Written by ChocolateLady on 14 Jul, 2009
Our only reason for going to Milan was finally to get to witness an opera at the famous Teatro alla Scala. We were fortunate enough for my 50th birthday to coincide with an opera that I'd been aching to see for quite some time…Read More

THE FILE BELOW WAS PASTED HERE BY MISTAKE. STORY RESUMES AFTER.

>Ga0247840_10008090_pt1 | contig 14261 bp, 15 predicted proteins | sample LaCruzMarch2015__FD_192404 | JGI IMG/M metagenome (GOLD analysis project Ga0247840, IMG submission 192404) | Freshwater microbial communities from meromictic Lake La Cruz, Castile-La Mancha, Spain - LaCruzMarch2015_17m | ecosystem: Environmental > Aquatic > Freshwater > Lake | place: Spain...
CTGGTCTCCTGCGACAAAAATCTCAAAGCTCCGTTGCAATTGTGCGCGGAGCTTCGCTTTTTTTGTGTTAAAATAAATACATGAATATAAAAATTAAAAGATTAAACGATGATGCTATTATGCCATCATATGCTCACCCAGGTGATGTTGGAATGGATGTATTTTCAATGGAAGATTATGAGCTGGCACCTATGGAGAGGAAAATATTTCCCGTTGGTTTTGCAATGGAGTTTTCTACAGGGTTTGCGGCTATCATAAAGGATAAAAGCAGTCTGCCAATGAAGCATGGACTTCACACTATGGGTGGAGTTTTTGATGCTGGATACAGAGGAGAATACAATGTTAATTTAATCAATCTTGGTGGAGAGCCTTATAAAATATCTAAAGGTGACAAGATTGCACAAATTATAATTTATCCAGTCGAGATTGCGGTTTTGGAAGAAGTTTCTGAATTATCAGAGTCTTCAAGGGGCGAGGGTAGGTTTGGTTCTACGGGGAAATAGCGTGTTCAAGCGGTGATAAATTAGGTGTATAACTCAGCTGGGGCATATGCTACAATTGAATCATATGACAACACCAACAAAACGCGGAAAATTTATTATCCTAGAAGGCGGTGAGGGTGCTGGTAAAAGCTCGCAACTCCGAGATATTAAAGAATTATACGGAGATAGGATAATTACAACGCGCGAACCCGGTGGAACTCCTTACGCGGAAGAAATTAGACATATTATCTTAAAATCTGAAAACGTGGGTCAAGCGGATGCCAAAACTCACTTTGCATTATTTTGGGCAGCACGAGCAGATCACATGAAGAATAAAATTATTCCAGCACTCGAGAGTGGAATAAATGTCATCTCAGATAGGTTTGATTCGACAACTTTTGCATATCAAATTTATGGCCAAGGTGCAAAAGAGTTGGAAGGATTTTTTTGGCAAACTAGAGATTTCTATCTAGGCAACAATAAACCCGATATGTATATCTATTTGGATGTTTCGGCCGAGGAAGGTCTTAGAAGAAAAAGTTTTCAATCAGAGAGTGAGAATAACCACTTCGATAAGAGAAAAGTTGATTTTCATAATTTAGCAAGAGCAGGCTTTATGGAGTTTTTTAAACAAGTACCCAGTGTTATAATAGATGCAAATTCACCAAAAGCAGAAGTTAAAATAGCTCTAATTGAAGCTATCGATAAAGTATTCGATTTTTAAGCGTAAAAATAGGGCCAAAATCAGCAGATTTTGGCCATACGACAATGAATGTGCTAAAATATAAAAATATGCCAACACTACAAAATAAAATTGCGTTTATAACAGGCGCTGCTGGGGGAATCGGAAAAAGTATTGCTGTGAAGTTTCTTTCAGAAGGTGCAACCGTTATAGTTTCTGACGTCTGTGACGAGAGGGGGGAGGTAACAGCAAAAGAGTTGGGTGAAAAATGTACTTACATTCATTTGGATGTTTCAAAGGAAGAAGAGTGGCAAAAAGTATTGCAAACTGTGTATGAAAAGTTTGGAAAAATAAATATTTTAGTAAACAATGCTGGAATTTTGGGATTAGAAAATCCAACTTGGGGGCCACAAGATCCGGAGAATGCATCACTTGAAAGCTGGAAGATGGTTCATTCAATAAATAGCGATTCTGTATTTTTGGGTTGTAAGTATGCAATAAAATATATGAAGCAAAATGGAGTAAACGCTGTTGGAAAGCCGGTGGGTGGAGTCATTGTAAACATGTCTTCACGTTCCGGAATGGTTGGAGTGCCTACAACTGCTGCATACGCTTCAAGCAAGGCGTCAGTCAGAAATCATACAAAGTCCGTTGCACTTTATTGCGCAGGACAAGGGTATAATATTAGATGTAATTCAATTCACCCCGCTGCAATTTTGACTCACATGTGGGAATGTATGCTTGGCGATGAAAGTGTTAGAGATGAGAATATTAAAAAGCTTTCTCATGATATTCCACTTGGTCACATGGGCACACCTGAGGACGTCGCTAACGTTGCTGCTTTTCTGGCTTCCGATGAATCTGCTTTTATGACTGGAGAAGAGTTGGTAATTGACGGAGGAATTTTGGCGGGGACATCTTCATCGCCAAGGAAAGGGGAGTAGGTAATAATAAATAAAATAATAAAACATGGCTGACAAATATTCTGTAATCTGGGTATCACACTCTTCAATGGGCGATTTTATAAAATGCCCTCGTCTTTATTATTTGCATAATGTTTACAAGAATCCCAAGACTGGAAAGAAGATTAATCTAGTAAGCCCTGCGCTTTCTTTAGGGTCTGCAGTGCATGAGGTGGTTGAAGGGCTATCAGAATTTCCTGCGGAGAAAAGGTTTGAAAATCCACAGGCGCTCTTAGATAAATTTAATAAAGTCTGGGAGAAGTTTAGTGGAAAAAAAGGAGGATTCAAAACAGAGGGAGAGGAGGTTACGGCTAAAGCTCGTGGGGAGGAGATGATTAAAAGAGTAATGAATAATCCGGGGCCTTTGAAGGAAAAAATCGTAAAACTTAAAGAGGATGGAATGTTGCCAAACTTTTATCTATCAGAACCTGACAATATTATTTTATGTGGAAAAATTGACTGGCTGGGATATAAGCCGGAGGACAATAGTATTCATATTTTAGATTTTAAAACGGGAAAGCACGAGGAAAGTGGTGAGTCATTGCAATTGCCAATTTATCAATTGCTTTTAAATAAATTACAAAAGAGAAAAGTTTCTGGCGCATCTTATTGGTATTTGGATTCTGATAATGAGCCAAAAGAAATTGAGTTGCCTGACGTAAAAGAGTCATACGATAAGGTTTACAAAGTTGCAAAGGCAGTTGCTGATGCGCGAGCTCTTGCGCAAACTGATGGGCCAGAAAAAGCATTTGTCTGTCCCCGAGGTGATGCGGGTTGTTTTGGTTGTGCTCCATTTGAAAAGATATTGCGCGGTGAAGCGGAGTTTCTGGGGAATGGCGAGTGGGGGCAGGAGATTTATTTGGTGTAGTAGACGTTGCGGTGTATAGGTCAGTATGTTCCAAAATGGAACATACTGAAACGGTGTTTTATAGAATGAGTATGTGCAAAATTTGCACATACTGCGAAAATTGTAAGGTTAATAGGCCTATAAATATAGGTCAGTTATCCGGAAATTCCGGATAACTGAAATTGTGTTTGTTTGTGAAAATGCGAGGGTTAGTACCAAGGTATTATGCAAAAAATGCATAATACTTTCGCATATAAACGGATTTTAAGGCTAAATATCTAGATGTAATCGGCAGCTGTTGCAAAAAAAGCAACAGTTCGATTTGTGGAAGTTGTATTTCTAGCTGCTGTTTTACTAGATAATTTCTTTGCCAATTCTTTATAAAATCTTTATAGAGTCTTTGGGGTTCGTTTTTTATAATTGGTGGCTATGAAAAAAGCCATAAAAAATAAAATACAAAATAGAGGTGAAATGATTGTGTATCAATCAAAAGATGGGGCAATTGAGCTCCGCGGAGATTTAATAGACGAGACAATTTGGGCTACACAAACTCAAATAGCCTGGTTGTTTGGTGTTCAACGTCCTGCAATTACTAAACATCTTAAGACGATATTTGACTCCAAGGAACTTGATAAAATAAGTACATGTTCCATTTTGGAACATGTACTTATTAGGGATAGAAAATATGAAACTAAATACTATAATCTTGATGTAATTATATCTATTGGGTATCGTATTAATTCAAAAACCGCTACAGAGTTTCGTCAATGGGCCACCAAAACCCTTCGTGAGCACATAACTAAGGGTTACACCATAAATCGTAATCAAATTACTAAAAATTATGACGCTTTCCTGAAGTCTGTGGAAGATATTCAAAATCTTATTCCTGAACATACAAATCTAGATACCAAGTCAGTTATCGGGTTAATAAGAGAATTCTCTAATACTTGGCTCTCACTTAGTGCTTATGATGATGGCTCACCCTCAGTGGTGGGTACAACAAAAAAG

Our only reason for going to Milan was finally to get to witness an opera at the famous Teatro alla Scala. We were fortunate enough for my 50th birthday to coincide with an opera that I'd been aching to see for quite some time – "Candide" by Leonard Bernstein. But we recommend you make a whole day out of la Scala.We started out our day by arriving at the Teatro alla Scala museum. This museum has several floors of opera memorabilia, including photos, paintings, instruments, original musical scores, letters, posters and even costumes and pieces of furniture and props used in their productions. There's so much to look at, you could spend hours – and we certainly did just that. When you finish wandering around that, if there's no rehearsal going on, you can get inside the theater to see what its like. There's a special section of the gallery cordoned off for just this, and you can get the full effect of the whole opera house from there.Once you've finished your tour, you can go downstairs to the gift shop (and get a discount on any purchase with your ticket to the museum). This gift shop primarily sells CDs and DVDs of operas and classical music. The lower level has books, sheet music and opera scores as well as la Scala gifts (the usual things like coffee cups, umbrellas, notepaper, posters, and the like). Unfortunately, even with your discount from the museum, the prices aren't that cheap, but browsing is almost as fun.By the time you've finished with the museum and gift shop, you'll probably be tired. We found a nice café for lunch nearby and then made our way back to our (distant) hotel for a well-deserved rest. Of course, we knew we'd not only need that rest, but also time to dress for the opera. La Scala has a strict dress code, and woe is anyone who shows up in casual dress there.Of course, operas aren't short, and we figured (much like everyone else) that we'd be starving if we ate dinner after the performance, so we went to find somewhere for an early dinner. Now, just as you walk from the main piazza towards the theater, there's a partially covered shopping area. While the shops are all fancy designer clothes, they do have – of all things – a McDonald's! Well, it is food, and fast, so in we went. Imagine our surprise to find that we weren't the only customers there wearing suits and ties and in floor length gowns! Yes, apparently part of the whole la Scala experience is to eat at the McDonald's before the performance.Afterwards, you're only steps away from the theater and ready to enjoy the rest of the evening – which is usually followed by making your way back to your hotel and going to sleep, basking in the glory of one of the most famous opera houses in the world.So if you're an opera fan like we are, this is our tip for a visit to Milan.Close